Curriculum Guideline

Foundations of Practice

Effective Date:
Course
Course Code
INTR 1142
Descriptive
Foundations of Practice
Department
Sign Language Interpretation
Faculty
Applied Community Studies
Credits
1.50
Start Date
End Term
201420
Discontinued
No
Is Active
No
PLAR
Yes
Semester Length
Flexible delivery ranging over 6 to 15 weeks
Max Class Size
16
Contact Hours
60 hours
Method Of Instruction
Lecture
Tutorial
Methods Of Instruction
  • Lecture/discussion
  • Demonstration/practice
  • Field observations
  • Group work
Course Description
This field-based course provides students foundational skills to the field of Sign Language interpretation and will involve learning in various areas. The focus is on opportunities to observe interpreters in practice; development of foundational skills such as discourse mapping, and discourse reconstruction; and an introduction to the Demand Control Schema (best practice process).
Course Content

The following global ideas guide the design and delivery of this course:

  • Interpreting is a practice profession.
  • Multi-faceted and multi-sensory observation skills are cornerstones of practice in human services. The purpose of observation is to be more effective in responding to others.
  • Observation is dynamic and continuous, formal and informal. These skills include observing, recording, interpreting and reporting. They improve through practice and reflection.
  • Effective observers have a clear focus, purpose and intention. They conduct themselves in a legal, ethical and respectful manner.
  • Accurate observation requires awareness of personal values and filters, preconceptions and biases.
  • Observation of, and reflection on, the self-in-action are integral to on-going practitioner development.
  • Competent practitioners consider different hypotheses when interpreting their observations. Their conclusions are tentative and open to reflection, review and revision.
  • Context and events are linked, thus contextual factors need consideration when observing, recording and interpreting.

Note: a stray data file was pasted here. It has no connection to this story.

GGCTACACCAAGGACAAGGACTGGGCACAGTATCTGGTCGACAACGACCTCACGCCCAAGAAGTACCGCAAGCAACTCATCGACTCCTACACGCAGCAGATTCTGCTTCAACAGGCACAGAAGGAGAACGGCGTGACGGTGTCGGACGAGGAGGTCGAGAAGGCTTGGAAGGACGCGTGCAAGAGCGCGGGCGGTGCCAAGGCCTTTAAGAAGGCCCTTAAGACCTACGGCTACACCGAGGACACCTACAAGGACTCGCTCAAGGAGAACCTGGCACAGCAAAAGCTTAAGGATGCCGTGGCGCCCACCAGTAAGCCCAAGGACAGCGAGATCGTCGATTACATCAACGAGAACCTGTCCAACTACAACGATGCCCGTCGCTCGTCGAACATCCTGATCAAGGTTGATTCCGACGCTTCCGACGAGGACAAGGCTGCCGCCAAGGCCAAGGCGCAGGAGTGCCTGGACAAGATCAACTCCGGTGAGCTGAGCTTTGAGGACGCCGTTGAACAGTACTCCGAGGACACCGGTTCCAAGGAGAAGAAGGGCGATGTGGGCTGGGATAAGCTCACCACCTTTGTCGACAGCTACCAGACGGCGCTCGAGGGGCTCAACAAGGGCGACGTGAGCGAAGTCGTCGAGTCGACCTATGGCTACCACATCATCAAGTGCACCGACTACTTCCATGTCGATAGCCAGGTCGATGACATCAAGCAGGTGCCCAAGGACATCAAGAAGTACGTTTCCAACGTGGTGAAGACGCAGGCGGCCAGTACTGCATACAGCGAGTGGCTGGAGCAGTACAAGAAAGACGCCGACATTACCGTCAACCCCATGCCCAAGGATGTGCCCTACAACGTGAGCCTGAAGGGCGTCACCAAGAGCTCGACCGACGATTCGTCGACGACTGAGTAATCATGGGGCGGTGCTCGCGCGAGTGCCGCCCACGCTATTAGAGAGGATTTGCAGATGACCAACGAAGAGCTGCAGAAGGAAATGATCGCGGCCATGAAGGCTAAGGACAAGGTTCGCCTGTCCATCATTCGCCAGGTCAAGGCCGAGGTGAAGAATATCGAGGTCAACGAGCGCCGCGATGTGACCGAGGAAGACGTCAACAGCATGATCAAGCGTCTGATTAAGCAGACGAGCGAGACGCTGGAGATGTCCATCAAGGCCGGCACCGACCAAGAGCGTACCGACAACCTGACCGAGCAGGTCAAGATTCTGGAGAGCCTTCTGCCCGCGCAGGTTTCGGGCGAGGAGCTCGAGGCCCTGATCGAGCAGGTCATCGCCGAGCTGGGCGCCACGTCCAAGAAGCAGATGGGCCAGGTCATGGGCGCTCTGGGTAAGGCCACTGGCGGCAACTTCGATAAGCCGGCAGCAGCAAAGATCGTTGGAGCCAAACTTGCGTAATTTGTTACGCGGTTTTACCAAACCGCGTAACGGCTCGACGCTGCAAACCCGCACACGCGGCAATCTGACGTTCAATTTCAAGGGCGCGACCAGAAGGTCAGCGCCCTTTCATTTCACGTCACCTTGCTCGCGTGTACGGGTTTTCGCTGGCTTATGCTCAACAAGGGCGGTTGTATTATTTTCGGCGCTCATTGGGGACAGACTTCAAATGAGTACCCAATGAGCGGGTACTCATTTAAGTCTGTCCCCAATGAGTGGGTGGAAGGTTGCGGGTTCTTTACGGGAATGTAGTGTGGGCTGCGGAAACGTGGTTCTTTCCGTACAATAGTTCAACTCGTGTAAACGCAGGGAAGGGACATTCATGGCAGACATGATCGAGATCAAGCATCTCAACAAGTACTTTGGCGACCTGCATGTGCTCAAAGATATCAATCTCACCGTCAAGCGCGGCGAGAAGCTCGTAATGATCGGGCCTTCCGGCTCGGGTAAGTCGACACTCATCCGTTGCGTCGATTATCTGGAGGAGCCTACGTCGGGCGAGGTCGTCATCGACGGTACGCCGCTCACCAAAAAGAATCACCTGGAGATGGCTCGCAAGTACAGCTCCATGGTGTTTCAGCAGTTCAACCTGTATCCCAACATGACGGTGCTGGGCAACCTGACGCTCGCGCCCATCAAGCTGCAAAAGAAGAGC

• The manner in which observations are recorded, reported and used, influences interpretation of the material collected. Choice of language needs careful consideration as it influences others’ perceptions and interpretations.
  • The observer’s presence and behaviour affects the situation being observed.
  • Field observations recordings form critical links between coursework and practice.  What is observed becomes substance for discussion and reflection.
  • Study and observation of skilled practitioners provide insight into roles, responsibilities and contexts of practice.
  • The task of interpreting requires mastery of foundational skills including closure techniques, prediction skills, memory, and multi-tasking.
Learning Outcomes

Upon successful completion of this course, the student will be able to:

  1. Analyze observations of interpreters’ work in light of their own personal filters, and apply techniques learned through observations to their own professional practice
  2. Apply the Demand Control Schema to decision making as it pertains to the field of interpreting
  3. Demonstrate pre-interpreting skills including closure techniques, discourse prediction skills, memory and multi-tasking
  4. Analyze and diagram a text to determine the main points and supporting detail, and reconstruct English texts working from a diagram of their own design.
Means of Assessment

This course will conform to Douglas College policy regarding the number and weighting of evaluations.

  • Demonstration/practice
  • Field observations
  • Group work

This is a mastery/non-mastery course.

Textbook Materials

T.B.A.

Which Prerequisite